2) A story about a girl or boy who wouldn’t make their bed, so the good witch/lady told a story about someone evil who did something bad if all the folds weren’t smooth, so the little girl/boy and the good witch/lady made a game of smoothing out every single fold like it was an artful skill

    If ANY of you know this book or collection of stories, I’m DYING to know it…It’s been 25 years and I still think about this book and I’m going to be a father soon!

  • Shara

    The Noodleboro book/activity/cd sets are inexpensive and great for teaching kids moral lessons. One is a Listening pizza activity with a story on the importance of listening and then a pizza game where you have to listen to instructions to make someone’s pizza correctly. They also have a Manners book with Manners picnic basket activity and the best one in my opinion (and many of the kids i know) is the Sharing book and the Share Fun Amusement Park activity – all by Noodleboro. I’ve played these games with kids from 3-15 and all of them LOVED them!

  • http://icharacter.org Agnes

    Hi there! I’m just starting out writing children’s stories, (along with my husband) and want to help “spread the word” to any of you moms or dads that would be interested. Please check out my website at: icharacter.org which includes just the beginning stages of our dream, which is to create lots of children’s books and material which encourage good moral behavior, as well as early introduction to the Bible and knowing Jesus. I would be honored if you would have a moment to check it out and let me know what you think about it, thanks a billion.

  • http://lauradawnsky.info L. D. Redmond

    Hello, my name is Laura from the UK.

    I am a book cover artist but have recently written a couple of stories for children, ‘Santa’s last House’ and ‘The lonely little Christmas Tree.’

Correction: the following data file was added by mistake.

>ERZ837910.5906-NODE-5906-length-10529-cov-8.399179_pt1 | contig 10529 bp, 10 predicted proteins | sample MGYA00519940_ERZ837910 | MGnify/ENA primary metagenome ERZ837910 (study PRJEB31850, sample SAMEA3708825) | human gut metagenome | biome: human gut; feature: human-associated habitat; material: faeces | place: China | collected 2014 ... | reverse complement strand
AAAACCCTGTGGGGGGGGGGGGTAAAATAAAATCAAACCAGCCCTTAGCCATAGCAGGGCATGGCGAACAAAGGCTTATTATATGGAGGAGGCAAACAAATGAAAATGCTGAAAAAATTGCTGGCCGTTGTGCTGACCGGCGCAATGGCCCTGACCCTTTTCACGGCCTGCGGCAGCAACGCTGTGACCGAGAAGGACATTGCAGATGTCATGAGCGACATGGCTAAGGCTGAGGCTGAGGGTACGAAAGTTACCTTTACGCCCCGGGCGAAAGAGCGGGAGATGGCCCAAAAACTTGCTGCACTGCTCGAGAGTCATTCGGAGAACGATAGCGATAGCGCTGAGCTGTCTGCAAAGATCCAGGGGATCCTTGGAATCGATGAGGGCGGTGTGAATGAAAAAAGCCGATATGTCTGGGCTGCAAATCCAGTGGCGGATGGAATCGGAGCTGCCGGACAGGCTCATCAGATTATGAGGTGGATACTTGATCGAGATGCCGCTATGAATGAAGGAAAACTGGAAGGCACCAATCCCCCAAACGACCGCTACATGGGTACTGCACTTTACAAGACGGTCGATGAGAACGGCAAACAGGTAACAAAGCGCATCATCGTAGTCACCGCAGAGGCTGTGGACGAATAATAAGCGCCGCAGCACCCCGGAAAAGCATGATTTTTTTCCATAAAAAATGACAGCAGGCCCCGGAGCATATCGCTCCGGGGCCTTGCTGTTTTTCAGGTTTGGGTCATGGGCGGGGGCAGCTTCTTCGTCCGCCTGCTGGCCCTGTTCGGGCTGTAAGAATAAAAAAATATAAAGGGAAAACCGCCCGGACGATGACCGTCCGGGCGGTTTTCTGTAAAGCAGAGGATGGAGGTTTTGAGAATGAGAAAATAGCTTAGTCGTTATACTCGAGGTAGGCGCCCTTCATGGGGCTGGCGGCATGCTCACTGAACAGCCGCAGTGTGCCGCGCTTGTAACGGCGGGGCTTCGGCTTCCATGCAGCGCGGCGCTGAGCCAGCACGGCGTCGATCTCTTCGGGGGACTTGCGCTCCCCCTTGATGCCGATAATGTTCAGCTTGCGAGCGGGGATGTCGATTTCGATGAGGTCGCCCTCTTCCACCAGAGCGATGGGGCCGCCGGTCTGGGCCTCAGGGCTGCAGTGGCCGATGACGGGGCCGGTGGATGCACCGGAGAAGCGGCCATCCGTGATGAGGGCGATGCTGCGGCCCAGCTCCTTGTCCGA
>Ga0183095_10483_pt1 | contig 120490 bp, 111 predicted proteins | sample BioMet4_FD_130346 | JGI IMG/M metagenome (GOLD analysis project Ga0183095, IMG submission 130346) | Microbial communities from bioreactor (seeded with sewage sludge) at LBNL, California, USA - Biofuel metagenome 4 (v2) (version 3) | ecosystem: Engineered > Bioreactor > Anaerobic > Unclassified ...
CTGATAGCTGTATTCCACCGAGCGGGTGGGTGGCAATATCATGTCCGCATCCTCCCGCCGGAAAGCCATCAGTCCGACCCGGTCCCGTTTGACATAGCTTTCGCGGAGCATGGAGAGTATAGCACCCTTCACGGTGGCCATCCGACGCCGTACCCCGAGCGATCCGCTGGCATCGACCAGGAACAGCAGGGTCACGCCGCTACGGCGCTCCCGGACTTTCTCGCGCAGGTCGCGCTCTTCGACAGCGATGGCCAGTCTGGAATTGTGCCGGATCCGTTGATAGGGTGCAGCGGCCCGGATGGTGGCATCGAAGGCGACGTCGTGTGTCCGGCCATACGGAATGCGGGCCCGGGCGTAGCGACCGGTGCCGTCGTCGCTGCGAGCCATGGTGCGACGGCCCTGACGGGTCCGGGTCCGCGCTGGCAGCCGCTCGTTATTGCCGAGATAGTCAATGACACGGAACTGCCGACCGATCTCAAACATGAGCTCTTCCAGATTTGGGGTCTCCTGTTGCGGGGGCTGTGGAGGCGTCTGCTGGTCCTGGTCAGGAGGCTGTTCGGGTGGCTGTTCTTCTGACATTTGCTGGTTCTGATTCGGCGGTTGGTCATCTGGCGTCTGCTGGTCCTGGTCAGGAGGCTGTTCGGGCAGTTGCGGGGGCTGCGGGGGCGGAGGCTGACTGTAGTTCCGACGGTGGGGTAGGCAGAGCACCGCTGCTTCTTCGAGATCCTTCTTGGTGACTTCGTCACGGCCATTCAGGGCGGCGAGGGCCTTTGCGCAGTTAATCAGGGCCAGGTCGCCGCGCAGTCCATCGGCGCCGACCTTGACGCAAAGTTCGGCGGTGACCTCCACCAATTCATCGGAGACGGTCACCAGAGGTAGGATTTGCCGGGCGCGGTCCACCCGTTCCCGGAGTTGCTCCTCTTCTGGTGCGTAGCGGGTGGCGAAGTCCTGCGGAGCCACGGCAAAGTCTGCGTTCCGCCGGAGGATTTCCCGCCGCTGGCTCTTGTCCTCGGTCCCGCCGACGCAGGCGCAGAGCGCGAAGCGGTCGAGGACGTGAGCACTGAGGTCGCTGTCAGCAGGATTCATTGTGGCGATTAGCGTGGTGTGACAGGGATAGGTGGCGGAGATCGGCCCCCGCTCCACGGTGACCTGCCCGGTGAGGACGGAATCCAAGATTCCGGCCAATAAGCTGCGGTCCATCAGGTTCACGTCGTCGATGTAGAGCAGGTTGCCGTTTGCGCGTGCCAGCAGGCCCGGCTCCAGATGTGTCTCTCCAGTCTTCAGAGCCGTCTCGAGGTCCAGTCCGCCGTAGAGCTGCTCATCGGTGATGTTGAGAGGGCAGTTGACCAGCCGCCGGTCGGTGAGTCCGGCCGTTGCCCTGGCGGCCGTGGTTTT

Both available on amazon Kindle and paperback [email protected]

    ‘The Lonely little Christmas Tree’ has morals for children, more than one in fact. Here are some reviews for my book:

    “This book has not one but two very strong morals to the story. One deals with how we treat others, the other is how we think on people in wheelchairs or with handicaps. There is so much teaching that can go along with this book. A must read for an adult and a child, as the morals need to be talk about, and this book opens the door to those lines of communication. If you know a child that is being picked on this is just the book for them. Or if you know a child with a handicap here you go with a way to talk at a child’s level.

    L. D. Redmond may just be the next writer/illustrator to hit the American market. She knows how to write and illustrate a book. I have seen so much of her work and just love how she has grown as an artist. Now she is putting forth some great kids books for the kid in all of us.”
    ~~~~~~~~~~~~~~~~~~~~~~~~~~~~~~~~~~~~~~~~~~~~

    “I really enjoy and appreciate this author’s work. She brings enlightening wisdom into her words and illustrations, while giving the reader a wealth of thought provoking and absorbing moments as we reflect, enjoy and relax with this easy to read book. Thankyou for a great read!!”
    ~~~~~~~~~~~~~~~~~~~~~~~~~~~~~~~~~~~~~~~~~~~~~~~~~~

    “After reading L.D Redmonds book .. Santa`s last House .. I just knew I had to read this delightful tale.
    This is a beautiful story, filled with magic, a little sorrow and a wonderful happy ending .. I admit my eyes filled up with a tear or two for the little tree. The artwork is quite lovely and suits the story perfectly
    This is a story suitable for all ages. Children will just love and will want to read it over and over. I can just picture a Mum reading to her kids on Christmas Eve. Its a Thumbs up from me”
    ~~~~~~~~~~~~~~~~~~~~
    Thanks
    Laura :)